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INSIDE THE STEPHENSON HOUSE - May 18, 2005

Hi! Henry the Stephenson House mouse is back again. Once again I have to say that "my" house continues to progress and it is totally awesome! Hey, I need to remind you all about the Taste of Downtown Edwardsville that will be Saturday, June 11 at the beautiful Madison County Edwardsville Transit Center. There will be fun, food and music by Joey James from 7:30 to 10:30 PM. Tickets are on sale at TheBANK of Edwardsville's Main office or call 656-9491. Tickets are $30. You must buy your ticket ahead of time so that the Friends of the Col. Benjamin Stephenson House have a chair and table ready for you! The food, of course, is from all our great Downtown restaurants and it is good! Be sure and get your tickets!
These warm spring days set Ol' Henry to laying back and thinking about the Stephenson family of long ago. Ya' know life was different then. I know for sure that Grandpappy Ezra didn't dine on bits of hot dogs, chips, cheese and summer sausage like Henry here does. He had to depend on seeds and whatever he could find! Some folks had indentured servants to help with the work, but the majority did not. That meant that many a boy or girl had many chores to do to help maintain the household. Ol' Henry thinks the Stephenson children were required to do their share of work around the house. Henry is sure that Lucy wanted her children to be independent and self-sufficient.


Julia, the oldest Stephenson child, married Palemon Winchester in 1820. They lived in Edwardsville for 10 years and started their family here. It was during this time that Palemon, a prominent lawyer, was charged with the murder of Daniel Smith, a former Edwardsville resident who was visiting in Edwardsville in January 1825. Palemon was acquitted of the charge, but Grandpappy Ezra said he thought the whole thing 'took the starch' out of Palemon and he never was quite the same.
Palemon and his brother-in-law, Bill Starr, opened the first store in an area in Macoupin County that was later named Carlinville. The next year, 1830, the Winchesters and their four children were off to Carlinville and a new life. Palemon eventually became a probate judge in Macoupin County.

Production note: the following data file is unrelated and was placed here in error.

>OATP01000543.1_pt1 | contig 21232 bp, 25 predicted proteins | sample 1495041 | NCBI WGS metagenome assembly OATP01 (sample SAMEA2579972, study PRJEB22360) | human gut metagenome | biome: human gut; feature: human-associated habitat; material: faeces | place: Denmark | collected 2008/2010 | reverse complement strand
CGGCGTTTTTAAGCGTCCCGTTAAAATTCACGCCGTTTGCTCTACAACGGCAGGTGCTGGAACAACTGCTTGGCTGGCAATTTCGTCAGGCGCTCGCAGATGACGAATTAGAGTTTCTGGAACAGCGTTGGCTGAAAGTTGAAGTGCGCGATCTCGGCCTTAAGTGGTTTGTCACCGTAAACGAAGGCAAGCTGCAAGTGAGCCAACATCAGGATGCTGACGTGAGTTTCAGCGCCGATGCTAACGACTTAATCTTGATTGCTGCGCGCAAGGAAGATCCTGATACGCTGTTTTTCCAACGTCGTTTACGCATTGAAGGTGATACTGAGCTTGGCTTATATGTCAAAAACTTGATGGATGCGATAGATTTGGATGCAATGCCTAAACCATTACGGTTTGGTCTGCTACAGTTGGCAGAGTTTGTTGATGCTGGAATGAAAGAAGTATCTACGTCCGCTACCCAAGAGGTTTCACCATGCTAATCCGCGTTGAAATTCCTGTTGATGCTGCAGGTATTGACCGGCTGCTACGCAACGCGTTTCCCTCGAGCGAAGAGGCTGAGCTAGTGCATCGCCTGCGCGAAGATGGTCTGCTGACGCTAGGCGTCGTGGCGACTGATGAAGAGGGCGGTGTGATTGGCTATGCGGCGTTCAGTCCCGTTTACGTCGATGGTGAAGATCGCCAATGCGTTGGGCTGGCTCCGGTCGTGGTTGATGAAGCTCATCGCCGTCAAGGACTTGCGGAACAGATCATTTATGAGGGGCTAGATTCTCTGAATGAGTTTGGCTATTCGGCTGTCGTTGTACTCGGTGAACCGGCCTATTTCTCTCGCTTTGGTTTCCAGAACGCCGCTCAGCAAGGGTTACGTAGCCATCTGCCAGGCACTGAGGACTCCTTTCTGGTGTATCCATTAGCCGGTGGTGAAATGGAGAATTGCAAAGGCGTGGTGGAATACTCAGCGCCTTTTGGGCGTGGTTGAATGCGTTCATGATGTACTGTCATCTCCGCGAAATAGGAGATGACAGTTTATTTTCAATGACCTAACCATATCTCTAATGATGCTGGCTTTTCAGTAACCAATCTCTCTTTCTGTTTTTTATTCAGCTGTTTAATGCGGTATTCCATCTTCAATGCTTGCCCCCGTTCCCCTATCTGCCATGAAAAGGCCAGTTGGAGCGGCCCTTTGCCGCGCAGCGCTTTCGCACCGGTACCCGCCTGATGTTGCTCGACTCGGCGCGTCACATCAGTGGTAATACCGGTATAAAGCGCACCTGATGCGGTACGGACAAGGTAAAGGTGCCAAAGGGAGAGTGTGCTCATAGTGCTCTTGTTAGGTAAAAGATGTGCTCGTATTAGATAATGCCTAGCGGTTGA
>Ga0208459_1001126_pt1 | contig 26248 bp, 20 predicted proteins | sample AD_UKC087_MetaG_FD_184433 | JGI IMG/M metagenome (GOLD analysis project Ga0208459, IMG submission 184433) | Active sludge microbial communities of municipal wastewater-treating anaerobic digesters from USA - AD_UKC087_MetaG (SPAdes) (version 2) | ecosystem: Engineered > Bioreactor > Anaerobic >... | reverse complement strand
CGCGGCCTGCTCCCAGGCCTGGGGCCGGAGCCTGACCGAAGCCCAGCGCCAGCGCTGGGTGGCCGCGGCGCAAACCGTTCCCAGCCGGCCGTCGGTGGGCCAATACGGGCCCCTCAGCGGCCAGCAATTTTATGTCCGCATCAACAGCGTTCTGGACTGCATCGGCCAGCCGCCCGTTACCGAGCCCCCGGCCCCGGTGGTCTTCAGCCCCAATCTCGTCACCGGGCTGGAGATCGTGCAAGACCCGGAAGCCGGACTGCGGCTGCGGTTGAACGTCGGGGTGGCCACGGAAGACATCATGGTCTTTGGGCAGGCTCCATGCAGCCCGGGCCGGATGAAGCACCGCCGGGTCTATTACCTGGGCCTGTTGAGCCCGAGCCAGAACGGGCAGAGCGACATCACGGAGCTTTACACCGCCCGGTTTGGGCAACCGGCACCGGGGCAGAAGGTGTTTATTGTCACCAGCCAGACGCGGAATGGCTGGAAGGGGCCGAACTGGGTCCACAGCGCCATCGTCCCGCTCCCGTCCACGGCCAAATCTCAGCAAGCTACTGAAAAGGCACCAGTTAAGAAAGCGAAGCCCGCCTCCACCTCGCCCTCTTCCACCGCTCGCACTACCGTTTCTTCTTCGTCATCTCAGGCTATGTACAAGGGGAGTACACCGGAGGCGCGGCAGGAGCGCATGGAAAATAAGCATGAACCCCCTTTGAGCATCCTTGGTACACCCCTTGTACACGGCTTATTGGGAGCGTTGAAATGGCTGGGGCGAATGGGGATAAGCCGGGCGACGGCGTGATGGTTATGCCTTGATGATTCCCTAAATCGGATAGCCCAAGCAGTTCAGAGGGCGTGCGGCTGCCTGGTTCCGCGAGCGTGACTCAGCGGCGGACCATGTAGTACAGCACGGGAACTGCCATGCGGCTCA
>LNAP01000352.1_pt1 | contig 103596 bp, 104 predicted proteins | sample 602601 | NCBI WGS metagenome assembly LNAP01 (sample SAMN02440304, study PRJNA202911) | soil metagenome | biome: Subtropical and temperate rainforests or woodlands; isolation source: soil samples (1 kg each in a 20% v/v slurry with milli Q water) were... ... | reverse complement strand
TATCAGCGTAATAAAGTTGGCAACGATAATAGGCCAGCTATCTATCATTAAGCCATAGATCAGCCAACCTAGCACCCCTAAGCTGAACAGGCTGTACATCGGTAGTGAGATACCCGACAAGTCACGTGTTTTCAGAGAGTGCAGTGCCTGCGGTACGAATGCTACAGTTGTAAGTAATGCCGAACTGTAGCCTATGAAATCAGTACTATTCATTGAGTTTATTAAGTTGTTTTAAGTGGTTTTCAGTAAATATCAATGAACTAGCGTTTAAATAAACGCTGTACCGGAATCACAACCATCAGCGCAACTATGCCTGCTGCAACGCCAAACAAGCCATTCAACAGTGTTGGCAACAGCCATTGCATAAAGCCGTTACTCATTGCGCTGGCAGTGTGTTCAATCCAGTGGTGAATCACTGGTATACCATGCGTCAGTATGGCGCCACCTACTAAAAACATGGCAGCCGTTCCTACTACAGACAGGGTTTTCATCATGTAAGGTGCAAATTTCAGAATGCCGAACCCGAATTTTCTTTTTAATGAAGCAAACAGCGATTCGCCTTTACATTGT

Grandpappy Ezra said that when the Winchester family moved to the Macoupin County it was for the most part wilderness and contained not a single town in 1829. The county was created in 1829 and 78 votes were cast in the first election. The first few land entries were recorded in 1828 and 1829. This was a new frontier!
Grandpappy Ezra knew a lot about Macoupin County because he went with Lucy when she moved there in 1834. Ol' Henry will tell you a few stories that he remembers old Ezra telling. I remember the story he told about in 1830-31when it snowed through December and January, leaving snow three feet deep that stayed on the ground until March. It was impossible for the people to get to the mill. They had to pound corn for meal to make bread and hominy and that was about all they had to eat. Henry here figures Julia had to pound corn like everyone else, even though she must have had some items from Palemon's store to depend upon.


Grandpappy Ezra told about the log cabin school where the children were taught reading, writing, spelling and arithmetic. Old Ezra said the wolves would crawl under the schoolhouse and frighten the children. Do you think the Winchester children attended this school?
Yep, this is where Julia went with her family. They left Edwardsville, the northern most town in Illinois, and headed for the new frontier in Macoupin County. There the people were settlers, often dressed in deerskin pants and coonskin caps. Horses were scarce and teams of oxen did the hauling. Grandpappy Ezra told that the wolves would come in the daylight and kill pigs that weighed 30 to 40 pounds.
There was lots of game including bear, panthers, deer, turkey, prairie children and quail and most anything else you could think of. But, after that big snow of 1830-31 few types of game survived except wolves and deer. Ol' Henry wonders if Palemon really ever went hunting for deer?
Sounds to Henry here that Julia had her hands full! The Winchesters were in a new frontier and with many chores to be done and few conveniences. Julia and her children must have been very busy.


Hey, Ol' Henry is talking about Julia Stephenson, Col. Ben's oldest daughter, who grew up in Edwardsville, raised amid wealth and fashion in one of the first families of the Illinois Territory. What a woman she was to go with her husband to the wilderness of Carlinville in 1830!
You all will remember that Lucy sold her lovely home in 1834 and moved to Carlinville. Well, Ol' Henry knows it was a financial problem to keep this big house. Henry here thinks it was a big burden off Lucy's shoulders to sell her house and at the same time she was happy to go to Carlinville to be near her daughter Julia and her eight children. Julia needed help and her mother came to her.
Lucy and her daughter were both exceptional women. They were 'ladies' when necessary but they were also 'women' who could handle the tougher side of life. They were survivors. The Stephenson descendants can be very proud of their women!


I better go check on the painter and the gardeners! They sure are busy and I want to see what is going on! Oh, don't forget the Taste of Downtown on June 11!

See ya' later,
Henry




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